Posts Tagged ‘coronary ectasia’

Laws of fluid dynamics dictate there is a pressure drop across   a point of narrowing  and recovery  thereafter  . At  recovery point if the vessel wall is weak it tends to balloon out .This is called post- stenotic dilatation .This is  the anatomical equivalent of Bernoulli or venturi  effect. This theoretically  occur only distal to obstruction .

How do you explain the common observation of pre- stenotic dilatation?

  • Intimal weakening due to disease process is the prime  suspect.
  • Pre stenotic  increment in mean pressure  also play a role .
  • Mechanical distention due to stagnated blood  proximal to  critical obstruction  is  a  logical explanation.
  • Finally and most importantly ,contagious , sub – angiographic  atherosclerosis.

How is  dilatation  different from ectasia ?

May be they are all related phenomenon. The definitions  of ectasia ,  dilatation, aneurysm are  more to do  with semantics than with academics.

Clinical and hemodynamic implication in cath lab

  • Sluggish  flow prone for thrombus
  • Stent selection errors likely
  • Stent dislodgment  and migration

Long term effects

  • In stent re-stenosis is more common if adjacent segment show dilatation.


Enlargement of vessel wall in both pre and post stenotic segments are possible . In small vessels pre- stenotic dilatation is  more common , while in large vessels post stenotic dilatation is  more prevalent .(Aorta, Pulmonary artery)  The mechanisms are slightly different. Apart from the lesion tightness ,  hemodynamic  and genetic factors are also responsible These dilatations are  often labeled as ectasia in coronary artery  and  most cardiologists  tend to   ignore this finding especially if  the margins are smooth.

But , newer imaging modalities like IVUS, OCT have given   better  insight about these dilatations.These   are  actually an  expression  of the  contagious  atherosclerosis .  Pre-  stenotic segments are prone for extensive disease  than even the diseased segment due to  more hemodynamic turbulence. There is some evidence atherosclerosis progresses  proximally more than distally.Smooth margins within the  pre -stenotic dilatation  does  not guarantee  disease free status.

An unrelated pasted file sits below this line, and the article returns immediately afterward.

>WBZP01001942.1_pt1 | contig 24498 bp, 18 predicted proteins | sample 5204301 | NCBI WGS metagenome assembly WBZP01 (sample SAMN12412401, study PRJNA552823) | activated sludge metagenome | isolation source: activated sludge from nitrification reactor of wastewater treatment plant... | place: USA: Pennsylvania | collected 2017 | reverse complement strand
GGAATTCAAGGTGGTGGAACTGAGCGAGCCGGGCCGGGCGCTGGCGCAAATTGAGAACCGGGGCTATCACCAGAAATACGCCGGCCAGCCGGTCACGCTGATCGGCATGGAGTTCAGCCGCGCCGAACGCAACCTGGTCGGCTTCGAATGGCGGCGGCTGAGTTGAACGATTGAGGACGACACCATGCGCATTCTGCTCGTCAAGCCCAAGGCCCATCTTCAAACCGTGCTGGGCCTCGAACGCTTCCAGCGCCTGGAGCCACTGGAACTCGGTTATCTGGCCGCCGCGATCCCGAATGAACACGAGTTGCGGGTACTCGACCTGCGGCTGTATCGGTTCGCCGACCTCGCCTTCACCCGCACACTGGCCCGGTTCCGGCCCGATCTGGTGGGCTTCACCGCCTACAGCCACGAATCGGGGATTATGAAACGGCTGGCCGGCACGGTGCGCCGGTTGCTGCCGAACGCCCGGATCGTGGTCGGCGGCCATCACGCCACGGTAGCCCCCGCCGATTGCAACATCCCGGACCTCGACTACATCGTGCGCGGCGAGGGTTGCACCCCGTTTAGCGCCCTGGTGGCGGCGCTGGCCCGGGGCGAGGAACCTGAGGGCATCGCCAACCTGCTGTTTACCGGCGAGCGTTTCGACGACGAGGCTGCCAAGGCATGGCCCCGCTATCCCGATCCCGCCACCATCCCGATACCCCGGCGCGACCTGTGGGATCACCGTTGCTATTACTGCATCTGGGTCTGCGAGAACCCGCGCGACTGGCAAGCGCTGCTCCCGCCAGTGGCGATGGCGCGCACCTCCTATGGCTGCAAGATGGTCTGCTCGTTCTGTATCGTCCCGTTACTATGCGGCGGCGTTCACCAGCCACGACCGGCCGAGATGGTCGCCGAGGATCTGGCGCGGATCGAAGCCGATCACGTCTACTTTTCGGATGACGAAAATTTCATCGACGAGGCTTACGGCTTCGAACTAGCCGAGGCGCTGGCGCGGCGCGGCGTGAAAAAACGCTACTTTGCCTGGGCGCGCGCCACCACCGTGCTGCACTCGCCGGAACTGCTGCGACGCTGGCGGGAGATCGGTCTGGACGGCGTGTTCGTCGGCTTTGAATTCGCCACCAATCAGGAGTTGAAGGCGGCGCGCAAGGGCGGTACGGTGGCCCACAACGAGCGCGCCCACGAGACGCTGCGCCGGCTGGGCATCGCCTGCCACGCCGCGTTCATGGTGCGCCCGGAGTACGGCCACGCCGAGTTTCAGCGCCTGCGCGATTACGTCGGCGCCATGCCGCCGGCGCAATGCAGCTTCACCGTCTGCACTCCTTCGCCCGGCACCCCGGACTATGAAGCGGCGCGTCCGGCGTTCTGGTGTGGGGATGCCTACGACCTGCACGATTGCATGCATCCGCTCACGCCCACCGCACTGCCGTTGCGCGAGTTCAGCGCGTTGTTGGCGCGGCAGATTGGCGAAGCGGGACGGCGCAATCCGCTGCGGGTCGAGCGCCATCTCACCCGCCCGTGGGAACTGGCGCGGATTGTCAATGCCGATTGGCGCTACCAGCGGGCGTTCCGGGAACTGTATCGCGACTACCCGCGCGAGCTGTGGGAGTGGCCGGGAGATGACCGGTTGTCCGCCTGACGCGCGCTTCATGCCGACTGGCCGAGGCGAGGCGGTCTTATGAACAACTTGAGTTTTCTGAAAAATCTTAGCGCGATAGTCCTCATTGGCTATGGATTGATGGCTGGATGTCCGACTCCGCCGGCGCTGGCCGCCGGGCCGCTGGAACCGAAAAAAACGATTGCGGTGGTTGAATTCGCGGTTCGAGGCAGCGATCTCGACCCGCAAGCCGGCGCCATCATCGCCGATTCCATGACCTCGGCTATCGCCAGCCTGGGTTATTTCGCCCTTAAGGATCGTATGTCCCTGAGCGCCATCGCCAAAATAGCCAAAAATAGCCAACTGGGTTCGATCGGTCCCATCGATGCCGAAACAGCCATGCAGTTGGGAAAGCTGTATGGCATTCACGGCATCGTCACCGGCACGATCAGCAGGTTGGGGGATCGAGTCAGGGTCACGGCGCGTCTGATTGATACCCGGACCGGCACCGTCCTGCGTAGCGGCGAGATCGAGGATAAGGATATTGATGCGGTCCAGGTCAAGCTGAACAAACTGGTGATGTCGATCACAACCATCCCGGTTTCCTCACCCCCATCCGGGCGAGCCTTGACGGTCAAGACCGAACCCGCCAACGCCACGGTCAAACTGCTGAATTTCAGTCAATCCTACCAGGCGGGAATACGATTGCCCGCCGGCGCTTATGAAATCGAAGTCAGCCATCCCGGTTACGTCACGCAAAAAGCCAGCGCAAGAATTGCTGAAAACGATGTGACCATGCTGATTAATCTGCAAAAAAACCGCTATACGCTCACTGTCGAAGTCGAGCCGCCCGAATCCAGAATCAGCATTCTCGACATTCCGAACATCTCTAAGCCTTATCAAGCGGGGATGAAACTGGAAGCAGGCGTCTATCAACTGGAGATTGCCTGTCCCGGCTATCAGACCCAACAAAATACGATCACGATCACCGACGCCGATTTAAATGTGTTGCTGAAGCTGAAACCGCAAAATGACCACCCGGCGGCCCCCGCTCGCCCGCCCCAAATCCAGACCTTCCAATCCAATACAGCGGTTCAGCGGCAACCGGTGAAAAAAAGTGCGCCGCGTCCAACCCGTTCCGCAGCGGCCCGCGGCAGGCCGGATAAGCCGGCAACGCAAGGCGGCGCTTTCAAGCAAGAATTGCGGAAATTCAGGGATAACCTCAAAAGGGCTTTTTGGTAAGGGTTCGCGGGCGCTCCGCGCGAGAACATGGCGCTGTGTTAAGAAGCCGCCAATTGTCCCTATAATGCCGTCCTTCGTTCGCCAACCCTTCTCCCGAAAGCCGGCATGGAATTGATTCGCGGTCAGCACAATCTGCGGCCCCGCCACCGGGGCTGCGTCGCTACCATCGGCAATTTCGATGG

During PCI  there could be  an  argument for covering the dilated  pre- and post stenotic segments  as well* . (We vouch for endovascular stenting when aorta is dilated why  do we hesitate  in coronary  ?)  .Careful selection of  coronary stent size  is  recommended  and  allowance should be given  for these two (Pre and post coronary dilatation ) patho -anatomic phenomenon.

* Stent missing a lesion is stylishly called geographical  miss ! This should logically include dilated segments also.

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Coronary artery dilatation is a less discussed entity in clinical cardiology .It is important to realise  coronary artery has one more behavioral pattern in response to atherosclerosis .  Atherosclerosis not necessarily means obstructive disease . Dilatation is also  a common  expression of coronary atherosclerosis .

It all depends upon the medial weakness and resistance.If the medial weakness  is more plaque grows inwards ,  if the resistance  is more plaque grows out.(Read the related topic -Glagovian phenomenon )

What is the difference between aneurysm and ectasia?

The difference between ectasia, aneurysm are often subtle and  mainly  semantic. . If the length of the dilated segment is more than 50 % of diameter it is called ectasia. When  the diameter is more than 50 % of length it is termed aneurysm .( With a  minimal enlargement of 150 % of the reference segment.  To add to the  complexity both can occur in the same vessel.

Here is the patient from our institute  who has an Aneurysm in LAD and ectasia in RCA.

Clinical Implication

  • Ectasia generally do not limit blood flow.
  • Thrombus formation in the walls can be  common.

*Obstructive Ectasia.This can happen  either when ectasia develops in  an obstructive  lesion or a ectatic lesion getting obstructed .

Stenting and ectasia .

Ectasia creates special  challenges in the Interventional era. Stenting an ectatic segment confers  a real danger ,   as  these stents are prone for  dislodgement   or  even collapse  into the lumen or  migrate downstream   triggering an  ACS. In fact , such complications of PCI are never recognised  and hence not  reported.

Final message

Coronary artery dilatation is also an  important pathological state like coronary  stenosis . Since it rarely limits the blood flow  in  isolation  , it is a less respected lesion.

But , interventional cardiologists beware :  PCI in a ectatic vessels can give you (And your patients too !)  sleepless nights .

Treatment of isolated ectatic segments is controversial .Less aggression is always better . CAD risk factor profile management  is adviced . If severe ectatic changes  are present   it is a good practice to add  oral anticoagulants like Warfarin. Surgical excision of aneurysm is rarely required.

Kawasaki disease is a distinct entity that need to be addressed separately in pediatric population.

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